The Resurrection of Christ is our faith and our hope. If Christ has not been raised, our faith is pointless (cf. 1 Cor 15:17). But Christ is risen; therefore our faith is meaningful, and we are a people of hope. There cannot be anything that gives more meaning and purpose to our lives than the Resurrection of Christ. Today’s three readings stress the centrality and the importance of the Resurrection.
In today’s first reading, St. Peter, an eyewitness, someone who saw Jesus Christ after he rose from the dead, gives a solid explanation of the reality of the Resurrection. Peter supports his explanation with what is written in the Scriptures. He is making sure that all those who did not witness the Resurrection – like us today – may come to a deeper faith in the fact that Christ truly rose. Against those who do not believe that that Jesus Christ really rose from death, Peter explains what David wrote, under the influence of the Holy Spirit: “you will not abandon my soul to the netherworld, nor will you suffer your holy one to see corruption.” This was not about David himself; it was about Christ! Hence St. Peter says, “My brothers, one can confidently say to you about the patriarch David that he died and was buried, and his tomb is in our midst to this day. But since he was a prophet …, he foresaw and spoke of the resurrection of the Christ, that neither was he abandoned to the netherworld nor did his flesh see corruption. God raised this Jesus; of this we are all witnesses.”
Jesus came into this world to reveal God to us and to save us. St. Peter urges us to place our faith and hope in him. We have been given a new identity through the Resurrection of Jesus Christ, which is an event that must not be isolated from his sacrificial death. What we are celebrating is that Christ, the true Passover Lamb, shed his blood for us, died for us and rose for us that we may have life. Through the shedding of his blood, he obtained redemption for us. Thus, St. Paul writes: “For our paschal lamb, Christ, has been sacrificed. Therefore, let us celebrate the feast, not with the old yeast, the yeast of malice and wickedness, but with the unleavened bread of sincerity and truth” (1 Co 5:7-8).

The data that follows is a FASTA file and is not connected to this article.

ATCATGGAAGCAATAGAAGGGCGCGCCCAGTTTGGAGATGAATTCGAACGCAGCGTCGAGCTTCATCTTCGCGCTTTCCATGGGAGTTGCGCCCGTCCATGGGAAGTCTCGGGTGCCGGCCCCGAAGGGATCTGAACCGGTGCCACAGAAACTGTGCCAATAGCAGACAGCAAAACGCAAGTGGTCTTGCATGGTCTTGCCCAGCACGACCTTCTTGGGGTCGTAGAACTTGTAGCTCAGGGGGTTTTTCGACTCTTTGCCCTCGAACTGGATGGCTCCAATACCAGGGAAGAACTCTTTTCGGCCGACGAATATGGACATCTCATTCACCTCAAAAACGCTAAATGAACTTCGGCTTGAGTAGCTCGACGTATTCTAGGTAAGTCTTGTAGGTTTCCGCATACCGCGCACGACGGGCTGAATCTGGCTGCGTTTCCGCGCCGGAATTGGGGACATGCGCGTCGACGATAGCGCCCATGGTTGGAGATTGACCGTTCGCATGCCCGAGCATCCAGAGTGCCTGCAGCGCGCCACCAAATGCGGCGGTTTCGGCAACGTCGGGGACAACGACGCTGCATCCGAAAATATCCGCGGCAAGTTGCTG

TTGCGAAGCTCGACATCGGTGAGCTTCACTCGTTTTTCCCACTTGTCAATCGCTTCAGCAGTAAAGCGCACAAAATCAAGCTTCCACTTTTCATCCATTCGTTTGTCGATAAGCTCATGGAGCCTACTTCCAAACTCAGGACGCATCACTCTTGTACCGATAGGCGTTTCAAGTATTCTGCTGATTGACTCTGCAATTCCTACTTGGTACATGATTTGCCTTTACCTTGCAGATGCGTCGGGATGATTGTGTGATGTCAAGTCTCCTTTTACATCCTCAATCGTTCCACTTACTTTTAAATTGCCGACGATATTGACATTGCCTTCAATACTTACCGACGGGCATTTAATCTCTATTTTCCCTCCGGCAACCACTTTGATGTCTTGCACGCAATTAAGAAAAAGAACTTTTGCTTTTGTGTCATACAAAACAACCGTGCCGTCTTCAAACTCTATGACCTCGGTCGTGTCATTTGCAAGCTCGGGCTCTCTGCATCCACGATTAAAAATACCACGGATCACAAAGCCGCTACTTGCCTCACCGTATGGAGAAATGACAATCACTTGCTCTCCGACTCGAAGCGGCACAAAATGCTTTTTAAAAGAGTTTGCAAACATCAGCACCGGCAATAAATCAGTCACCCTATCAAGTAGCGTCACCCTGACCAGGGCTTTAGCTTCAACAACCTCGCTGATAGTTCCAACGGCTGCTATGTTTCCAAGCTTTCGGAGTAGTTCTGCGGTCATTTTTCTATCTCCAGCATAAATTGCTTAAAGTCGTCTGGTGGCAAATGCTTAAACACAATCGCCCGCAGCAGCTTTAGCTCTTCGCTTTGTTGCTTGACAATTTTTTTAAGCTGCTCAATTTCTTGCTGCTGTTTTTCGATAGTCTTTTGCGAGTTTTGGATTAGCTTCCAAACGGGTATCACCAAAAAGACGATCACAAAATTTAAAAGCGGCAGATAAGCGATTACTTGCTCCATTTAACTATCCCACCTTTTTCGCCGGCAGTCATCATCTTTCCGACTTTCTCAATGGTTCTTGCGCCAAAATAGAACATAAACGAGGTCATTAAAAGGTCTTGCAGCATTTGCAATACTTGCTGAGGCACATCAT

St. Peter invites us in today’s second reading to remain mindful of this great truth: “you were ransomed from your futile conduct … not with perishable things like silver or gold but with the precious blood of Christ as of a spotless unblemished lamb.” What an expensive life we now have! We have been purchased at the cost of the Precious Blood of Jesus! Knowing that our salvation costs this much, Peter urges us to conduct ourselves “with reverence during the time of our sojourning,” for the Father judges everyone’s work impartially.
The time of our sojourning here on earth is fraught with difficulties and challenges which can lead us down the wrong path. When our faith weakens, we can lose sight of the Risen Lord who journeys with us. This was the sad experience of the two disciples on the way to Emmaus, as we read in today’s Gospel. They were dejected and had lost faith in God. Going to Emmaus seemed like a good idea to them, but they were simply going in a wrong direction. Even when Jesus came to walk with them, they could not recognize him because they were too focused on what they thought was a failure. When we are in a state of despondency, it is hard to recognize the presence of God with us.
The risen Lord did not abandon them but walked with them and opened their hearts to the light of the Scriptures. Through the word of God, he prepared them to fully recognize him who is the source of life. As today’s Responsorial Psalm says: “Lord, you will show us the path of life.” Indeed, Jesus showed them the path of life; when they recognized him in “the breaking of the bread” – the Eucharist – they returned to the right path and rushed back to Jerusalem, to the Church, to the community of believers.
In the Eucharistic celebration, we encounter the Risen Lord who opens our hearts and prepares us through his word in the Scriptures so that we will be able to encounter him in the “breaking of bread.” Christ truly speaks to us through the readings and truly makes himself present in the Eucharist, and he wants us to recognize him. He wants not only to show us the path of life, but also to walk with us on the path. During his earthly ministry, there were times when Jesus did not want to be recognized, but after the Resurrection, he wants us all to recognize him in the breaking of the bread and to share in his risen life, together with the whole Church, through the Eucharist.
Do I feel dejection when everything in my life seems a failure and going in the wrong direction like the disciples going to Emmaus felt? When I feel that my faith is weak, do I seek consolation in the Scriptures? Am I in awe every time I ponder on the truth that my redemption was purchased at the cost of the Precious Blood of Jesus?
Excerpt from The Anawim Way, Volume 16, no. 4. More information about The Anawim Way may be found here.